Dec 10, 2008

Ford in better shape than GM or Chrysler thanks to CEO

Here's what USA Today had to say about Ford and its CEO Alan Mulally in a profile published today on the one U.S. automaker not in need of a government handout. Business ain't exactly great, but at least this leader was a pragmatist and did what corporate leaders are supposed to do.
Jeffrey Sonnenfeld, an associate dean at the Yale School of Management, says Mulally's ability to move quickly and not let ego get in the way have helped the company achieve much more than many expected.

"He has surprised an awful lot of people," Sonnenfeld says. "He's had the courage to say he's largely accelerating a given plan, and he's fortified the top lieutenants around him. He's done a great job working with people who know what he doesn't know about the industry."

Mulally has said his strategy since he left running Boeing to take over Ford two years ago was to speed up the three-step line of attack the company had in place: cut production to match demand; make cars people want; and focus on core brands.

It's not complicated, but it has meant breaking with old Detroit ways of doing things, selling brands people admired and laying off tens of thousands.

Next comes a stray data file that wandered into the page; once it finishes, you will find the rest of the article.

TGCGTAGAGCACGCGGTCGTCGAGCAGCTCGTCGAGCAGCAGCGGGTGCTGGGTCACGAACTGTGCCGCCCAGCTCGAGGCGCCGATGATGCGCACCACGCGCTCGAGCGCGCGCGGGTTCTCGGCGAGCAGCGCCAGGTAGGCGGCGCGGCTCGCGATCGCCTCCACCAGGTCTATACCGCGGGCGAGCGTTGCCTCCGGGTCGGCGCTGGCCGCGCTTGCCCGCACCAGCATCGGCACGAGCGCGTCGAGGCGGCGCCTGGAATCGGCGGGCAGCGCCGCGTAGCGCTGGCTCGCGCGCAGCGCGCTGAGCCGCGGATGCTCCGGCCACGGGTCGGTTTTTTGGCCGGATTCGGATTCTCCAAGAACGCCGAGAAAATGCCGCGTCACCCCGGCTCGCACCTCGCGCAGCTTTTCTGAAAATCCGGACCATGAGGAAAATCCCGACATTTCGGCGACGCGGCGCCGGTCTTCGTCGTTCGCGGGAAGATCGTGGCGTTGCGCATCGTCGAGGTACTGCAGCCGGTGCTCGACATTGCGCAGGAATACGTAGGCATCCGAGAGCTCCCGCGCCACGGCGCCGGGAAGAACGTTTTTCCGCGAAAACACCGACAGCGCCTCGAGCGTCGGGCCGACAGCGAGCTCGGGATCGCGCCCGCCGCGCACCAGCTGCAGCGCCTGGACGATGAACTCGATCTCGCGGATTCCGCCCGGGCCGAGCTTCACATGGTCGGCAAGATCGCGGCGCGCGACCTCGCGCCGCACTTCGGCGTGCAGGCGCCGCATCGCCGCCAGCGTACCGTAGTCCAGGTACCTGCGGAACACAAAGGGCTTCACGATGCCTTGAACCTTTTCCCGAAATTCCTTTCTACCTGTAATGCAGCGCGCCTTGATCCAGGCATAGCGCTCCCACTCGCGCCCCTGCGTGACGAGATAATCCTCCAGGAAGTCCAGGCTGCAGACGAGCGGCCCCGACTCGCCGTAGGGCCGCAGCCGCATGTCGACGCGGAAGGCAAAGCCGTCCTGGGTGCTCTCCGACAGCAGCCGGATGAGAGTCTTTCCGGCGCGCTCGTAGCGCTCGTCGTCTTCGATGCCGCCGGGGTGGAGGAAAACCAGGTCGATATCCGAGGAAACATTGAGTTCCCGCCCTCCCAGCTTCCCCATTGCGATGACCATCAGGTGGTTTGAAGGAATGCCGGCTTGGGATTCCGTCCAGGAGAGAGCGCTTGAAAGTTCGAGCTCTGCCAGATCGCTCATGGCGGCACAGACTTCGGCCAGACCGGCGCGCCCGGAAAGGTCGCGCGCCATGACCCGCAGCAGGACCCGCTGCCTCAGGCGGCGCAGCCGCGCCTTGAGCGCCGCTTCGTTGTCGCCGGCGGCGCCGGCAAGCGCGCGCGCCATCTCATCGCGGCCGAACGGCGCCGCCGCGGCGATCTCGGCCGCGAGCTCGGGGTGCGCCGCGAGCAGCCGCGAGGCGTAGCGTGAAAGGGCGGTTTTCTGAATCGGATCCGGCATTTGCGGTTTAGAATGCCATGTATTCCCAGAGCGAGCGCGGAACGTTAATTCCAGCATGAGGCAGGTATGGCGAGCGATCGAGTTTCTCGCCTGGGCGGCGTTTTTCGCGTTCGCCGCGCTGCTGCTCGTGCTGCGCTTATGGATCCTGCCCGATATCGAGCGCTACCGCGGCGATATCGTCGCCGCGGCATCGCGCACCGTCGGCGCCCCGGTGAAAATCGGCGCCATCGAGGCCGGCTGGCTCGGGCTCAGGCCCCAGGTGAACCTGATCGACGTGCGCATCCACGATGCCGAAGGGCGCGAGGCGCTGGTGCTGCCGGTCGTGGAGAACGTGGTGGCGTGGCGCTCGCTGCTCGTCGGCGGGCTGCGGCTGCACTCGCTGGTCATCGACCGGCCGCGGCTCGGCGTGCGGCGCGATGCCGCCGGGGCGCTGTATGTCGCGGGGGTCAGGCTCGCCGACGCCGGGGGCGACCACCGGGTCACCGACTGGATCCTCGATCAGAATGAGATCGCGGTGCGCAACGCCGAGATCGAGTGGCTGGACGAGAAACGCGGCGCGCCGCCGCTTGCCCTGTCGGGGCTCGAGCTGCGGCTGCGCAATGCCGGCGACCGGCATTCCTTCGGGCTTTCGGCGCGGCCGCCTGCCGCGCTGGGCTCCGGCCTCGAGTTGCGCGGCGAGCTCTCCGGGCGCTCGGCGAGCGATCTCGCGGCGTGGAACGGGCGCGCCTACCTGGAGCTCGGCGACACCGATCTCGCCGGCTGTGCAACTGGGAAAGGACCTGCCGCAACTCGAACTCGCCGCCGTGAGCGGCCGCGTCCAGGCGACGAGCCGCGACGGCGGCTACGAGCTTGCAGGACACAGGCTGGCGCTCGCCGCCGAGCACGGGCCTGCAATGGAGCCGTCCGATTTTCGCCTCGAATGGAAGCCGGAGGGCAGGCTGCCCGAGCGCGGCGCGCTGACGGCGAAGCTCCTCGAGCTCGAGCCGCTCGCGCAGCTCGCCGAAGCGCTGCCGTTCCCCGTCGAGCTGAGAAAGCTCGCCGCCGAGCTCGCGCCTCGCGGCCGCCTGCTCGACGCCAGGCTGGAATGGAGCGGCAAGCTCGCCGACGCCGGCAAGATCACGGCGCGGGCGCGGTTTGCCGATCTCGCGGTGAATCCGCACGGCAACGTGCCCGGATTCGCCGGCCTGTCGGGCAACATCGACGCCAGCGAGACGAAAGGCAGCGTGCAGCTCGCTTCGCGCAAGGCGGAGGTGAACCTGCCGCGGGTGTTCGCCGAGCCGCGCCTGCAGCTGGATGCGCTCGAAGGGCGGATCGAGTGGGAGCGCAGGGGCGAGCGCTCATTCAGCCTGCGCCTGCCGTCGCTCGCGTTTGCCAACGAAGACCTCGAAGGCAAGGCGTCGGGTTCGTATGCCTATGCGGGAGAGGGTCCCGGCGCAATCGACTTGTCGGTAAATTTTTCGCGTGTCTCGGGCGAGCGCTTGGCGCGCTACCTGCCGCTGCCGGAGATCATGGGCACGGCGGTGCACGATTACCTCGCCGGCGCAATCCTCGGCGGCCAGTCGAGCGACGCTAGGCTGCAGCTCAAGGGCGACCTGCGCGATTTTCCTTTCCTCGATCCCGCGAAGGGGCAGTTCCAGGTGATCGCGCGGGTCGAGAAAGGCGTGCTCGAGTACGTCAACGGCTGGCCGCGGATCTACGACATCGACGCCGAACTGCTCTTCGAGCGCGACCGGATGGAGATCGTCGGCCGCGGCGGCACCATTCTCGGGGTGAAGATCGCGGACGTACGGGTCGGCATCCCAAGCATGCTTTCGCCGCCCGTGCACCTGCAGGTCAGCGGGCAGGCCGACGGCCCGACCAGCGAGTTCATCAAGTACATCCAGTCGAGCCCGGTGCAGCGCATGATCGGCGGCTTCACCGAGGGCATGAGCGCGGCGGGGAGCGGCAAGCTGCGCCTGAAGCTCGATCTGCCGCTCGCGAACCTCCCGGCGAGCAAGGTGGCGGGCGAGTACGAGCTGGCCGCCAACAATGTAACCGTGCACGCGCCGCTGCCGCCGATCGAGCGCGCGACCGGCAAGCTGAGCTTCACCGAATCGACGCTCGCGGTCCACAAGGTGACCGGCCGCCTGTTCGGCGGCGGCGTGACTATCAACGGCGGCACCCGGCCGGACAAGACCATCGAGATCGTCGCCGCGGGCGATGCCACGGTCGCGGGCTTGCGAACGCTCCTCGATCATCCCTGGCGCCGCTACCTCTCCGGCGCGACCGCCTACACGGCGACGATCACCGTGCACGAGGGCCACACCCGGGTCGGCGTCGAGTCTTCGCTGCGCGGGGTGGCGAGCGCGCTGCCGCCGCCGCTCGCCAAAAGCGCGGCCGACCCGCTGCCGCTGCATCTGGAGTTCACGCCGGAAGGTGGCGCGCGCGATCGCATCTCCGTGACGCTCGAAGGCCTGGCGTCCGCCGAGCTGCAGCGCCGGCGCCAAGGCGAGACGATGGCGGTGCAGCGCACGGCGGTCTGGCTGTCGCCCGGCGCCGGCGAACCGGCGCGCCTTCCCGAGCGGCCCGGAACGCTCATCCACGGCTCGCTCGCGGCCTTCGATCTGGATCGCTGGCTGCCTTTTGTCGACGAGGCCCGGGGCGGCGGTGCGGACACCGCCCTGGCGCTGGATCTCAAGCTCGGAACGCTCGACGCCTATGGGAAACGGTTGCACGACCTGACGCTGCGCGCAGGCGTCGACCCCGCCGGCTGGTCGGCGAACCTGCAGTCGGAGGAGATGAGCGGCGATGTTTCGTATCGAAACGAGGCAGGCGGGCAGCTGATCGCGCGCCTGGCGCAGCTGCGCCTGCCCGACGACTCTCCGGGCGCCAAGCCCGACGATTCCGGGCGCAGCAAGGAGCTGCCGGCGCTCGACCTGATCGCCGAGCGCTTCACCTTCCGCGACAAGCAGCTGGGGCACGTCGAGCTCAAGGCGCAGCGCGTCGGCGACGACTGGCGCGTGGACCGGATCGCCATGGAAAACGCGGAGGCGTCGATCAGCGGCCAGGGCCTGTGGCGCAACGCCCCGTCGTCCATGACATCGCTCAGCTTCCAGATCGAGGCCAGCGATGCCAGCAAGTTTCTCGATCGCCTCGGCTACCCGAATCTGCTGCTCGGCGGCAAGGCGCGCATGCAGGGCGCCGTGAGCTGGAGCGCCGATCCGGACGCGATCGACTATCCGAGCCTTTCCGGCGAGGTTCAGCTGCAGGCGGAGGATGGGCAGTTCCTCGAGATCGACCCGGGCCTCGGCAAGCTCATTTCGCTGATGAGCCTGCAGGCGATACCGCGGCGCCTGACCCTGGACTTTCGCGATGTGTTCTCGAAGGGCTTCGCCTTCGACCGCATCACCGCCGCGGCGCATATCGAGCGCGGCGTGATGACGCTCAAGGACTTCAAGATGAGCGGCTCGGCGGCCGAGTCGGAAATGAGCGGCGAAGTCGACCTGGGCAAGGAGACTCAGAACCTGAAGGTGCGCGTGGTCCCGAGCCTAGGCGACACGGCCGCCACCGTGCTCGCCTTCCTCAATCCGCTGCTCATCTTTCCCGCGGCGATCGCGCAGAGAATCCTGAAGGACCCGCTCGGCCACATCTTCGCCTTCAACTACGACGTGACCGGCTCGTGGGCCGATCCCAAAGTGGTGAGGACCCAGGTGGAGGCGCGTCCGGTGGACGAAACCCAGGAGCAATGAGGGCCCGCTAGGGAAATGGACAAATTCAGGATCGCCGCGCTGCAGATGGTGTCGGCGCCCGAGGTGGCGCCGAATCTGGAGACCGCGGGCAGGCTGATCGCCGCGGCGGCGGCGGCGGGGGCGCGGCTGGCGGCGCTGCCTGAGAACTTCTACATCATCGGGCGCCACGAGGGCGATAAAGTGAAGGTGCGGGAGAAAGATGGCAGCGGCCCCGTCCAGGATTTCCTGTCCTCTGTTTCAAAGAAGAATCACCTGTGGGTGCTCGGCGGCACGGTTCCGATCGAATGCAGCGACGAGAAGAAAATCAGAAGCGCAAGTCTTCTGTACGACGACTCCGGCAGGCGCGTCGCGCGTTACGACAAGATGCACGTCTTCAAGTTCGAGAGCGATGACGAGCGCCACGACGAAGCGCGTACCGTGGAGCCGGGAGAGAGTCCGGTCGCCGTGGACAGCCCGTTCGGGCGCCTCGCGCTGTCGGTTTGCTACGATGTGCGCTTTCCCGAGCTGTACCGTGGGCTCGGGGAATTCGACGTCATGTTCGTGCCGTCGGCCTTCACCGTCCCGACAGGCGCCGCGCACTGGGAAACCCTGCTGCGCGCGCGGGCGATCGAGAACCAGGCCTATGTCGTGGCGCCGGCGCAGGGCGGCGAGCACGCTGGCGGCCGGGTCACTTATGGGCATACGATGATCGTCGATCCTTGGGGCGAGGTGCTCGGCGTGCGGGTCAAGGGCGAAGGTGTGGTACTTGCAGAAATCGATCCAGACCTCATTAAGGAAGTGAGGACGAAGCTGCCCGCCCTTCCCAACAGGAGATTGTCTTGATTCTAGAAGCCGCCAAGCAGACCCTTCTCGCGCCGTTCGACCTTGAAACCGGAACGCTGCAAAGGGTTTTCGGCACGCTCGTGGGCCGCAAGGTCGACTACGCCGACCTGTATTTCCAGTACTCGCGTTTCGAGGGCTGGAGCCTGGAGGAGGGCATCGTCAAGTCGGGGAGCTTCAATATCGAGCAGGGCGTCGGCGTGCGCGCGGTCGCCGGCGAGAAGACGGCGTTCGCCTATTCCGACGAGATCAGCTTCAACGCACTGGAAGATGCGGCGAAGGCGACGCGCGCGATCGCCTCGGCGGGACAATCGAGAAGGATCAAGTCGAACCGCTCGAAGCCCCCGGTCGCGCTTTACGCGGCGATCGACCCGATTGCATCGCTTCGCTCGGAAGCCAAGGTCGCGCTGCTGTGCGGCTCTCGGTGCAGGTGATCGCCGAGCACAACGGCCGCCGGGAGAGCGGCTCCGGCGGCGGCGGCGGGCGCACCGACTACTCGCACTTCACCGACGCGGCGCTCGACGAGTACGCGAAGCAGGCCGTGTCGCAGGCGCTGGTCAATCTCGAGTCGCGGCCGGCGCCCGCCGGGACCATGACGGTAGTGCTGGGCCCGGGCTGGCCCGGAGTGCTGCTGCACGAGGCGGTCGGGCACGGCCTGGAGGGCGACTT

Plus, he made one key decision three months into his tenure that set up Ford's cash cushion today. In December 2006, Mulally decided to mortgage all of Ford's assets — plants, buildings, real estate, patents and trademarks, including the Blue Oval — for $23.4 billion in cash. ...

... Until recently, the Detroit automakers often made more money in a quarter from their banking operations than from making cars.

Under Ford's plan, revenue won't look as rosy as in the past because demand-driven production totals will be lower. But if that means cars can be sold without costly sales incentives, profits should improve.

"This is a completely new business plan, where we take the hurt," Mulally says. "We are going to be the leader in sizing our operations to the real demand out there. And we'll keep doing it. … No matter when (the market) comes back, no matter what the industry is, we've sized our operations to the real demand."

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